Tag Archives: kk

Bilan Cafe Restaurant

Cuisine: Somali
3949 Cleveland Avenue

Click here to map it!

“You open?”

A nod indicated that they were.  Couldn’t have guessed from either the exterior signage or the lack of lights on inside, though it was 12:30 and we’ve come to believe lunch is the ideal time to dine at Somali restaurants.

We seated ourselves in the basic but clean dining room and were served complimentary mango juice and bottled water. Inspecting the menu revealed a relatively modest assortment of the usual suspects… plus a few new to us.  We asked about some of the unfamiliar items.

“We don’t have that today.”

…which brings us to the default approach we’ve come to fall back on at Somali restaurants – just ask ‘whatcha cooking today?’. After a brief discussion with our server, we settled on goat with rice, KK, and their recommendation for a substitution on a chapatti-based menu item (we weren’t told the dish’s name).

The ‘dish with no name’ came out first – a nicely seasoned chicken dish with onions, green beans, sweetcorn and peas in a mild curry-like sauce. It came with chapatti strips (which we used to pinch morsels from the chicken dish), iceberg lettuce, and lemon wedges.  The chapatti was a bit on the tough side, but the chicken was roundly appreciated.

Next we tried the KK (chapatti strips cooked with chicken and vegetables).  This was more like Banadir’s (curry-esque) than Calanley’s (tomatoey), but less well received than either – just a bit too mild, and slightly on the gluey side.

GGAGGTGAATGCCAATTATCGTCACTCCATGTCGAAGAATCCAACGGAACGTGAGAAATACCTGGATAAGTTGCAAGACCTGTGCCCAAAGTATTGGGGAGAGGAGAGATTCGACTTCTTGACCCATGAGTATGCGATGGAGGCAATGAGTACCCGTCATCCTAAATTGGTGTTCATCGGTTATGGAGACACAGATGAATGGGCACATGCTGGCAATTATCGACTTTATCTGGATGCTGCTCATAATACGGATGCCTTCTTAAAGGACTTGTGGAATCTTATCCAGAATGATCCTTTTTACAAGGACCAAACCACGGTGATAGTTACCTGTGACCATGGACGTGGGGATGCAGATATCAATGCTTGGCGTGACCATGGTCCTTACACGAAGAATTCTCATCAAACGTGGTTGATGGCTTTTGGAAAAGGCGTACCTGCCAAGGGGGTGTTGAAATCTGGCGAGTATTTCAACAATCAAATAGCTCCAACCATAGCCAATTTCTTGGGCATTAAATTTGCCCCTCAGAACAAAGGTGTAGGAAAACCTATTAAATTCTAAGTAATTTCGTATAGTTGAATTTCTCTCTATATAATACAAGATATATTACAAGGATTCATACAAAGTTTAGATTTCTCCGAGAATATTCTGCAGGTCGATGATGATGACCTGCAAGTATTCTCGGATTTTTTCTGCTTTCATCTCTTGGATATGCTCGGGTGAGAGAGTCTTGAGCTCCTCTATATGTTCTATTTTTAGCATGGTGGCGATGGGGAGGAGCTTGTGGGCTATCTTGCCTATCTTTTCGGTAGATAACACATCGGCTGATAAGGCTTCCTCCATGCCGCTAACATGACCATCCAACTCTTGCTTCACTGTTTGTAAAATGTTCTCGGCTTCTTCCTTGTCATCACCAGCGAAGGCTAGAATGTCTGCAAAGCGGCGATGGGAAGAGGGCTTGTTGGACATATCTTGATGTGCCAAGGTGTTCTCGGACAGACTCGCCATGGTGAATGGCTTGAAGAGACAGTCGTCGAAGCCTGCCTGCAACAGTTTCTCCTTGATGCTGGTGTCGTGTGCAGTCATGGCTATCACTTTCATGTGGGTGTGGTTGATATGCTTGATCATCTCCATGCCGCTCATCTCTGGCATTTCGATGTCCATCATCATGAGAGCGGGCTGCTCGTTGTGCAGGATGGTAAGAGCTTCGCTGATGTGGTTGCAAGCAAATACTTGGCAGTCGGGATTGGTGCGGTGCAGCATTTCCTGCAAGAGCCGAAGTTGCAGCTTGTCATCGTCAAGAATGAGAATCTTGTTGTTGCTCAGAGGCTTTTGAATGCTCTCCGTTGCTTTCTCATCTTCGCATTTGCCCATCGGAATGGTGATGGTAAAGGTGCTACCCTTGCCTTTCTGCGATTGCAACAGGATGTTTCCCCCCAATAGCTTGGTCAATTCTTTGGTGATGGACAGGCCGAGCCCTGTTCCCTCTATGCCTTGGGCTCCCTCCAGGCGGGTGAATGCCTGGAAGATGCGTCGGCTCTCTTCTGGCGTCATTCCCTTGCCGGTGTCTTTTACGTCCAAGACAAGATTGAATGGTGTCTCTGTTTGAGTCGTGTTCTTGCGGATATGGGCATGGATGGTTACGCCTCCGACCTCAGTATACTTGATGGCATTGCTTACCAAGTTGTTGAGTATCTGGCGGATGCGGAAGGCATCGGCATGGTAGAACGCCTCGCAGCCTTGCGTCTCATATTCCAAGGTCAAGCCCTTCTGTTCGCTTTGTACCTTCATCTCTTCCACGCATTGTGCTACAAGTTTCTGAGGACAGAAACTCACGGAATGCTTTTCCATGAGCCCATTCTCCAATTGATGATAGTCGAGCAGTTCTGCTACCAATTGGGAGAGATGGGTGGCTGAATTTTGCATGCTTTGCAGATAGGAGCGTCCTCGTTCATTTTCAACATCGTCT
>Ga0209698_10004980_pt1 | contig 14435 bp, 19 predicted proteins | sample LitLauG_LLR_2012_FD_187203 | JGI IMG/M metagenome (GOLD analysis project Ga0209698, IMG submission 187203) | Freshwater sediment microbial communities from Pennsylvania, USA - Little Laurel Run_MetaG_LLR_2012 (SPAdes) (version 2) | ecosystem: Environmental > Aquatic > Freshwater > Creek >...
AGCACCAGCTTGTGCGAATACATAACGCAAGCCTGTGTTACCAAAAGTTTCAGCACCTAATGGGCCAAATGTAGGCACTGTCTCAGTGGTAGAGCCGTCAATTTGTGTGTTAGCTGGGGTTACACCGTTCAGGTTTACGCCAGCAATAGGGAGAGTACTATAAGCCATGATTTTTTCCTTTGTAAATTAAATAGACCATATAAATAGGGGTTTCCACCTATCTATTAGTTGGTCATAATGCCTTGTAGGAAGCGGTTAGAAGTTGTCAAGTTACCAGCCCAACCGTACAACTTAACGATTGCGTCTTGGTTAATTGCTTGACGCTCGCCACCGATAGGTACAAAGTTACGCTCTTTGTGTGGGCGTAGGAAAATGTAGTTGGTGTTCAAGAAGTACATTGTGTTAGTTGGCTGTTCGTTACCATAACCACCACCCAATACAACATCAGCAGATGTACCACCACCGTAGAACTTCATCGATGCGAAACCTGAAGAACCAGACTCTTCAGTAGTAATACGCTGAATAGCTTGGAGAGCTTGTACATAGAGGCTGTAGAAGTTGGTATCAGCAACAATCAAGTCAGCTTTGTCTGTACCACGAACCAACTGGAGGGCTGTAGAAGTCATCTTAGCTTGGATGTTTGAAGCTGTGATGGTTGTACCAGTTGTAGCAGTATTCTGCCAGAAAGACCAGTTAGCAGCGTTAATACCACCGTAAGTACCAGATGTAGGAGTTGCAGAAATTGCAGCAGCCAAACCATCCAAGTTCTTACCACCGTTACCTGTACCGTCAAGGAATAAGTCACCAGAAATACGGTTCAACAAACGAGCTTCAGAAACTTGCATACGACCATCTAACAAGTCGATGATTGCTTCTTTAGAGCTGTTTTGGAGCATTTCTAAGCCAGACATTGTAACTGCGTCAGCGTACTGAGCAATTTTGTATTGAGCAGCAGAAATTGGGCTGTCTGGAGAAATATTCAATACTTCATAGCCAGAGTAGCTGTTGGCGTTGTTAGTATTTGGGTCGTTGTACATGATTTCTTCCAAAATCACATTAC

The goat was good in varying degrees – from bite to bite,  it could be anywhere between ‘eh, not bad’, and ‘damn that’s a thing of beauty!’.    When it shined, it was a tender piece with plenty of the exceptional curry flavor.  The meat was bone-in, topped with sauteed onions and plated with a generous portion of a nice basmati rice.

As we went up to the register near the kitchen to pay, we looked back upon a much-changed dining room.  Lights were on, people were everywhere. It would appear as though their unofficial opening time was somewhere around 1:00pm.

Bilan’s service is friendly, if perhaps a bit slow.  As with most Somali restaurants, there appear to be few vegetarian-oriented dishes.

Note – chapati, jabati, chapatti… ?  Transliteration would appear to be an inexact art, especially when dealing with the less well established cuisines.  In this blog, all italicized words are copied straight from the menu of the restaurant being reviewed.

Calanley Restaurant

Cuisine: Somali
3149 Cleveland Ave.

Click here to map it!

Having driven past Calanley quite a few times, we’ve always felt a vague sense of unease about the place based upon its exterior appearance – there’s just something foreboding about the windowless building.

This unease appeared to be mutual, at least at first – it seemed as though Calanley may have never served non-Somalis prior to our visit. We definitely sensed a bit of anxiousness initially.

Especially from the poor man at the counter… our presence seemed to completely blindside him. His job was to take our order, and he seemed frustrated by, at minimum, our shared inability to bridge the language divide.